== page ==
Fed. Sec. L. Rep. P 94,712james L. Shores, Jr., Executor of the Estate of Clarence E.bishop, Jr., on Behalf of Himself and All Other Persons Whopurchased First Mortgage 8% Revenue Bonds Issued by Theindustrial Board of the Town of Frisco City, Alabama,plaintiff-appellant, v. Jerald H. Sklar, et al., Defendants-appellees, 885 F.2d 760 (11th Cir. 1989)Annotate this Case
W. Eugene Rutledge, Rutledge & Kelly, Birmingham, Ala., for plaintiff-appellant.
Crawford S. McGivaren, Jr., Cabaniss, Johnston, Gardner, Dumas & O'Neal, Larry B. Childs, Birmingham, Ala., for Jerald H. Sklar, et al.
Lee H. Zell, Berkowitz, Lefkovits, Isom & Kushner, Susan Salonimer, Birmingham, Ala., for ASA G. Candler.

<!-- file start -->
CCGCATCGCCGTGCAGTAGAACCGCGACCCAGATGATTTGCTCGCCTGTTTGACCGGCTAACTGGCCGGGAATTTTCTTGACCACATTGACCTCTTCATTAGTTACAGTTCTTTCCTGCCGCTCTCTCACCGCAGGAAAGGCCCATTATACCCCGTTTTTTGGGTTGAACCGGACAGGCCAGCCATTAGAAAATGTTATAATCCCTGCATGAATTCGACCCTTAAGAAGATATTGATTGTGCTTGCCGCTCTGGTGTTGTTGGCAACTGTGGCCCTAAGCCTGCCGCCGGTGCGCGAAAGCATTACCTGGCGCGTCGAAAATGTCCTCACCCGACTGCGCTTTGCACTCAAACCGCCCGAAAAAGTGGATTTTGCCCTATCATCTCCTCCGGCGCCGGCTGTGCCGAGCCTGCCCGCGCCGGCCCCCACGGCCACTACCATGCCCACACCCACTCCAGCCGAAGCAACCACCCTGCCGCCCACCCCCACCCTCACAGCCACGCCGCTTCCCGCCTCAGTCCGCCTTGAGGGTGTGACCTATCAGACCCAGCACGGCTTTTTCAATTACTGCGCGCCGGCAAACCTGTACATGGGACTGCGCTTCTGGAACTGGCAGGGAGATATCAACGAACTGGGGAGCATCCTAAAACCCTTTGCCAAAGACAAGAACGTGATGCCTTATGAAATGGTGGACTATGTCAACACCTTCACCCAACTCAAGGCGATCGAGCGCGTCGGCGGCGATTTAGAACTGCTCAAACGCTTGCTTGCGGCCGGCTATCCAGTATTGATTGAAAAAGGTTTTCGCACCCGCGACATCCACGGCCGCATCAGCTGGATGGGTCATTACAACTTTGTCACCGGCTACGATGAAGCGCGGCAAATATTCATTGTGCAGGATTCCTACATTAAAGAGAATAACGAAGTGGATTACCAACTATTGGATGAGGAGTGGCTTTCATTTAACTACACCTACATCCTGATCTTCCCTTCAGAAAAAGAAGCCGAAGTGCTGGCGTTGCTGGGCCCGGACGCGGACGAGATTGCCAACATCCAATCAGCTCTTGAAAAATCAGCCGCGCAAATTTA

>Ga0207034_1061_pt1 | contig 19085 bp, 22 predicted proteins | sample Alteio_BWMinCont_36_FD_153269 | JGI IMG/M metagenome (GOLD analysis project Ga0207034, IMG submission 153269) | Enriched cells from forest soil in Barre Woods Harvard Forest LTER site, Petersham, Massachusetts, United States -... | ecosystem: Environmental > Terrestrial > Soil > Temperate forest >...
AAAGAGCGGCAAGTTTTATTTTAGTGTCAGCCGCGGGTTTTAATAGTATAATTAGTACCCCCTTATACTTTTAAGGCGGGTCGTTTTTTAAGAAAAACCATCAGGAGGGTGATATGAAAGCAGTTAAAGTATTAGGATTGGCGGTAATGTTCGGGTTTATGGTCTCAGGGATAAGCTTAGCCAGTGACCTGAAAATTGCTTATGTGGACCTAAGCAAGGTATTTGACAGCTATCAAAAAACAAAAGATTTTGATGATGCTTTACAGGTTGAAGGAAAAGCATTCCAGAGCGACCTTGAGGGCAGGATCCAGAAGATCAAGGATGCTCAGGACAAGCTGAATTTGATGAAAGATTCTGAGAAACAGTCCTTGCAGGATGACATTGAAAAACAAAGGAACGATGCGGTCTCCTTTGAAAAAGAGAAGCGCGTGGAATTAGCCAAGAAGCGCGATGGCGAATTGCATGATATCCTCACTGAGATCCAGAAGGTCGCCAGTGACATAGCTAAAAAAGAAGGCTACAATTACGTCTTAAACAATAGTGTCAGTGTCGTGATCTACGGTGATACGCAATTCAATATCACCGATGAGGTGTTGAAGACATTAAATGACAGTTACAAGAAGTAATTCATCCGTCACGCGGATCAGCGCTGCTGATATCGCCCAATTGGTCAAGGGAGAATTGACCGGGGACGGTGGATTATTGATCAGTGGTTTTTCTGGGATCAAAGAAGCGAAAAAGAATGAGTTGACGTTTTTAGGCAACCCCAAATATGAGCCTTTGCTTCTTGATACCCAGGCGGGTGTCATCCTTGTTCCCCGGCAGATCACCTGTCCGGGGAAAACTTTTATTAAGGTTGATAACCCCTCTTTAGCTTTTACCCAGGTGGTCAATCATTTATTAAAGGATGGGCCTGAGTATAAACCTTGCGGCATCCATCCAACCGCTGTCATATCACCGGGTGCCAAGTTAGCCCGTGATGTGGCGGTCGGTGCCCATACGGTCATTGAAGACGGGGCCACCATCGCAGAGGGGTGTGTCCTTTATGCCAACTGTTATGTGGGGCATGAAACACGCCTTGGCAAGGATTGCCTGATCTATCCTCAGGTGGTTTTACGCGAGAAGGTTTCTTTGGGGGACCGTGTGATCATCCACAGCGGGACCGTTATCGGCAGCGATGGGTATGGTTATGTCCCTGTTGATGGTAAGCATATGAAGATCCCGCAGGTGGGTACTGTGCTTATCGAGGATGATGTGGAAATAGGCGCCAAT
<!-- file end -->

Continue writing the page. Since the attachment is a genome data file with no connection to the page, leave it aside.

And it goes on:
Frank M. Young, III, Haskell, Slaughter & Young, James L. Richey, Birmingham, Ala., for Cecil J. Lamberson & Jackson Municipals, Inc.
Hobart A. McWhorter, Jr., Bradley, Arant, Rose & White, Richard H. Walston, Henry E. Simpson, Lange, Simpson, Robinson & Somerville, Charles C. Pinckney, Birmingham, Ala., for Capell, Howard, Knabe & Cobbs.
Appeal from the United States District Court for the Northern District of Alabama.
Before RONEY, Chief Judge, TJOFLAT, HILL, FAY, KRAVITCH, JOHNSON, HATCHETT, ANDERSON, CLARK, and COX, Circuit Judges* .
ANDERSON, Circuit Judge, with whom RONEY, Chief Judge, and TJOFLAT, HILL, FAY and COX, Circuit Judges, concur:
James L. Shores, Jr. appeals from the district court's denial of his motion to certify a class. Because we find that Shores' unqualified consent to entry of judgment in this action waived his right to appeal, the appeal is dismissed.1